May 7, 2018 – On a visit to Ashesi, WISE CEO, Stavros Yiannouka shared his perspective on how values and ethics are reflected in education. Speaking to a cross-section of students, staff and faculty, he touched on the value of pursuing knowledge broadly and how artificial intelligence impacts education.

In his talk, Yiannouka shared the importance of exploring a variety of domains beyond one’s perceived area of expertise, and how this phenomenon impacts leadership.

“Presently, our society disproportionately rewards expertise,” he said. “The problem we have today with the decline in values and ethics, amongst our leaders, to some extent can be attributed to this. People tend to get so narrowly focused in their domain that they end up knowing little to nothing about other areas. So, unless they stumble into other interests, they remain narrowly focused to the exclusion of almost everything else. Worse, they misinterpret their expertise in a particular domain or just generalise it across all domains.  This has led to some poor choices being made and a tendency to undervalue ethical considerations that are needed in decision-making.”

Speaking further on how humans can best take advantage of their skills, he touched on the value of generalism, over pursuing expertise in a field.

“More and more, what used to be expert functions are now being performed better by machines,” he explained. “So over time I see expertise becoming less attractive. Instead what’s going to be more attractive is what humans beings are naturally good at, which is being good generalists. We didn’t get to where we are today because we were good at doing one thing only. We came this far today as a species because we could do a mix of things well enough. We are not the strongest, we are clearly not the fastest and we are arguably not the ones with the biggest brains, but we’ve managed to dominate so far, because we can do a lot of things well, and together, we also do them well.”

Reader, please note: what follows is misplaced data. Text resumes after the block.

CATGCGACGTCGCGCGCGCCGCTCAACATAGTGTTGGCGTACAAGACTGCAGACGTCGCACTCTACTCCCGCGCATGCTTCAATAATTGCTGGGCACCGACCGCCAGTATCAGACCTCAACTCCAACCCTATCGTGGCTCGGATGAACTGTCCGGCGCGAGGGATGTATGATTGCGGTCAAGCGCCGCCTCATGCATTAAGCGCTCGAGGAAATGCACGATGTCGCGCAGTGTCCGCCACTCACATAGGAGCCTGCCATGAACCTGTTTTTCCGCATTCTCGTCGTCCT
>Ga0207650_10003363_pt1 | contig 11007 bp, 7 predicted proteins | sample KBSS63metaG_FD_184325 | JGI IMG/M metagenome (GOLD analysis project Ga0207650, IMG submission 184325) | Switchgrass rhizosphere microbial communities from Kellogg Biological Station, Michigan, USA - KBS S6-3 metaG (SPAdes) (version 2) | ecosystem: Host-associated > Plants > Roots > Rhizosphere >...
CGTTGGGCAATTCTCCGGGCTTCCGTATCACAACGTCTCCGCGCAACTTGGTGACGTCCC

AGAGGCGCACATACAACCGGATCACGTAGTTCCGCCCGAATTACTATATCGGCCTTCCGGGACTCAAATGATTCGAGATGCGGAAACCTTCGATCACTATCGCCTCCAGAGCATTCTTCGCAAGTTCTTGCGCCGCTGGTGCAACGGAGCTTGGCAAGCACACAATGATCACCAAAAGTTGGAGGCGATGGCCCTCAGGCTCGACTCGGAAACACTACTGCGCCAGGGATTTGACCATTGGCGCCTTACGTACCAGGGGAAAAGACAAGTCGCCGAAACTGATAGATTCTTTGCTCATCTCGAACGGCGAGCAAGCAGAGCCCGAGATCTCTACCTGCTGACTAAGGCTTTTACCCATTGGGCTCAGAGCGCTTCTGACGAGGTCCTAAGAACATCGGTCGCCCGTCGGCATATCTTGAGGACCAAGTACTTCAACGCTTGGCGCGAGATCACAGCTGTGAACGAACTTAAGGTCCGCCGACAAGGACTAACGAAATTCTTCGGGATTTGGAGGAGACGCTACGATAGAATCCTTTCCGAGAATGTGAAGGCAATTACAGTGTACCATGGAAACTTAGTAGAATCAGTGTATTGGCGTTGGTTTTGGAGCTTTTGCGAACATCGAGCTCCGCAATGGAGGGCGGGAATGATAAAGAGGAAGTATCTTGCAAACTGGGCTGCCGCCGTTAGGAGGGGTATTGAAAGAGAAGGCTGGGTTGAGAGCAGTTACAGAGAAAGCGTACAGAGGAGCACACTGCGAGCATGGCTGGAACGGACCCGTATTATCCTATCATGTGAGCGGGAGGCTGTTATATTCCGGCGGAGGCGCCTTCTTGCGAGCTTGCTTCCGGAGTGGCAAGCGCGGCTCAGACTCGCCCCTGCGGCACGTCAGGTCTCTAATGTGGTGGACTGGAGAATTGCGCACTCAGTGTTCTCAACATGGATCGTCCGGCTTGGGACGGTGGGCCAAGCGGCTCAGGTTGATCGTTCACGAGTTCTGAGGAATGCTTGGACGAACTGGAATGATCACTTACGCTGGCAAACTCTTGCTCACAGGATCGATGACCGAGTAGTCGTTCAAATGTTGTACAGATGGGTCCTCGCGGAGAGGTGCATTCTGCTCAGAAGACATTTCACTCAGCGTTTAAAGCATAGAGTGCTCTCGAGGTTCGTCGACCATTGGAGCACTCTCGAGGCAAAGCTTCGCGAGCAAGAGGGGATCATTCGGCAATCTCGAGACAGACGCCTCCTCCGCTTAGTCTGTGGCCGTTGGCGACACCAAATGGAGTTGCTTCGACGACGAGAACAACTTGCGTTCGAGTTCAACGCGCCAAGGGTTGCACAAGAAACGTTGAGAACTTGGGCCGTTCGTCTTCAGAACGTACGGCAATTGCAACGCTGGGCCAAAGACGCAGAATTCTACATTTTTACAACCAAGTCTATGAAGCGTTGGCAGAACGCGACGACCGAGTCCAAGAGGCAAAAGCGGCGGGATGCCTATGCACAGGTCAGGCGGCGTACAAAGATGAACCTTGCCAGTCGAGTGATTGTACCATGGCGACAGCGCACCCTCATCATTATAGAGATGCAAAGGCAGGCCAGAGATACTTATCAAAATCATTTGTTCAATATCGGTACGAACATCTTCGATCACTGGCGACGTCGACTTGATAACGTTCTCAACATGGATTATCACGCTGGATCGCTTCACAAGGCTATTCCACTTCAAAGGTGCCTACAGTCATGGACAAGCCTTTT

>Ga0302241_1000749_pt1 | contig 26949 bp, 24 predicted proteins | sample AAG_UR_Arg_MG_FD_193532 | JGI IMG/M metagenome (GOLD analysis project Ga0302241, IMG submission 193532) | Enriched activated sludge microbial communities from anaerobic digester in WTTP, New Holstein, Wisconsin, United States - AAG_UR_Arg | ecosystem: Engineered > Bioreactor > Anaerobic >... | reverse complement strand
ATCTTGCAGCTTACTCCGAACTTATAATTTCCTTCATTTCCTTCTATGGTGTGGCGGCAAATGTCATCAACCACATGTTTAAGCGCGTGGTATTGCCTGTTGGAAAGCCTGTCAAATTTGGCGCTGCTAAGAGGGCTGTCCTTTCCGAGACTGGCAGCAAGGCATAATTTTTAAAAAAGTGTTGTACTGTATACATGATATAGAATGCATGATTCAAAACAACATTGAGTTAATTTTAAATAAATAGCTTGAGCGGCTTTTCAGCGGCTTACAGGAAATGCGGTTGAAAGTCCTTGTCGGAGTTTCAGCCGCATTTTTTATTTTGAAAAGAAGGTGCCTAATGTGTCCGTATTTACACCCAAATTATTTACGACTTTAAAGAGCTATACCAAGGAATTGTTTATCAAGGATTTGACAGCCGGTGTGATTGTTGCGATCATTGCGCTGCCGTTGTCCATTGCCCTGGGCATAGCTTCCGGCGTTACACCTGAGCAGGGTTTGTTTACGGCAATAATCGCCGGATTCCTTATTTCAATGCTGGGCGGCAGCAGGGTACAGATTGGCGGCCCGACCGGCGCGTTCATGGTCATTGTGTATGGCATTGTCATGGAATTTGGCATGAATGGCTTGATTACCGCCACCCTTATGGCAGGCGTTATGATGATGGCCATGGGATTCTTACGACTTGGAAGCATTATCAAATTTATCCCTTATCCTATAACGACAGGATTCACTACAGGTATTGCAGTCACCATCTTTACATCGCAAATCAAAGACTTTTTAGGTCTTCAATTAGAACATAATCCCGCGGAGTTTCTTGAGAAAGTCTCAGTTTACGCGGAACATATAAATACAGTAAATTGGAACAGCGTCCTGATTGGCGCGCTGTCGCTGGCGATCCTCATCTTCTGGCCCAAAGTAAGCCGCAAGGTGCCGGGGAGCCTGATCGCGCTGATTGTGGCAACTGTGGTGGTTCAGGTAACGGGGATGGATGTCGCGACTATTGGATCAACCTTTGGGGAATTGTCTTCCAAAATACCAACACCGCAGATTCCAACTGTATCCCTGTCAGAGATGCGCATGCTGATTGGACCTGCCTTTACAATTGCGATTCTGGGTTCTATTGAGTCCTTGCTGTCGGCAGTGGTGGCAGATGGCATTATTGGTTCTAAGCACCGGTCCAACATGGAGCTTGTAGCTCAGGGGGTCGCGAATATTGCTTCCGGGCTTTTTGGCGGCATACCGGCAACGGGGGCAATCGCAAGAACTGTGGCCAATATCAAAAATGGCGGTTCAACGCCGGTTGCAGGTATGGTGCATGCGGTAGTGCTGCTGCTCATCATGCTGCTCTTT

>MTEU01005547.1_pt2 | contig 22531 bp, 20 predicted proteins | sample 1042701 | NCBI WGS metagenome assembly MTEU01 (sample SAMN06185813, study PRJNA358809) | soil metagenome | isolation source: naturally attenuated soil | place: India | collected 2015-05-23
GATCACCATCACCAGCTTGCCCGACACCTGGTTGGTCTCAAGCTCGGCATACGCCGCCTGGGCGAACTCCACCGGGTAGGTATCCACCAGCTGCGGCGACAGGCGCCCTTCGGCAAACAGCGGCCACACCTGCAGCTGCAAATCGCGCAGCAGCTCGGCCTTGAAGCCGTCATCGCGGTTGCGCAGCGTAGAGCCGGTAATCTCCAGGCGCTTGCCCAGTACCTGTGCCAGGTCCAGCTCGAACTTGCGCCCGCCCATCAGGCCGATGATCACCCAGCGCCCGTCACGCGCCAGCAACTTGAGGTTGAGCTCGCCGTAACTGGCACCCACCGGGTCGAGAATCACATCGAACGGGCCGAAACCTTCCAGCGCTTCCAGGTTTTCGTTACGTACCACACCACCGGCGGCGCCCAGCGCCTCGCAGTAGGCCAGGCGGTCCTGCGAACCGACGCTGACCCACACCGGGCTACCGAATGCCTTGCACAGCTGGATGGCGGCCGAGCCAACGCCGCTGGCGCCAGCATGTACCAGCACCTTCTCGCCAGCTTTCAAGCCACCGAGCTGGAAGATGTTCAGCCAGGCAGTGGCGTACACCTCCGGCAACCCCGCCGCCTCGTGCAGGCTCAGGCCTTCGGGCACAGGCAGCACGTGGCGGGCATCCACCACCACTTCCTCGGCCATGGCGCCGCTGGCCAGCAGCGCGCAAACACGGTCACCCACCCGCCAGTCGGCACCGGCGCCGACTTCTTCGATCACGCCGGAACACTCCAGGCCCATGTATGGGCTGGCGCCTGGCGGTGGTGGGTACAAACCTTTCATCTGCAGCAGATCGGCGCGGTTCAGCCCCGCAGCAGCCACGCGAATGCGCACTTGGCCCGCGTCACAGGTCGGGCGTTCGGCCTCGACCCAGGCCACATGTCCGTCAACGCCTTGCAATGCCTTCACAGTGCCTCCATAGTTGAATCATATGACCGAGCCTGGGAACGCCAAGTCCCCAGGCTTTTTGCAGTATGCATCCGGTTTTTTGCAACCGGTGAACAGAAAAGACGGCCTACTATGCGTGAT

On education and schooling, Yiannouka also shared that higher levels of schooling did not necessarily translate to better knowledge and decision-making.

“We need to subscribe to education, not as a limp experience in school but as a mindset and a set of values that are cultivated and developed not only through schooling, but also through a variety of other means that could be explored," he said. “A critical concern for educational institutions should be how to effectively inject ethics and values in the education enterprise while respecting diversity and differences of opinion.”

In 2017, the Qatar Foundationawarded Ashesi founder, Dr. Patrick Awuah the WISE Awardfor Ashesi’s impact in education across the African continent.

The WISE Prize for Education is the first distinction of its kind to recognize an individual or a team of up to six people for an outstanding, world-class contribution to education. The Laureate receives the WISE Prize for Education gold medal, and $500,000.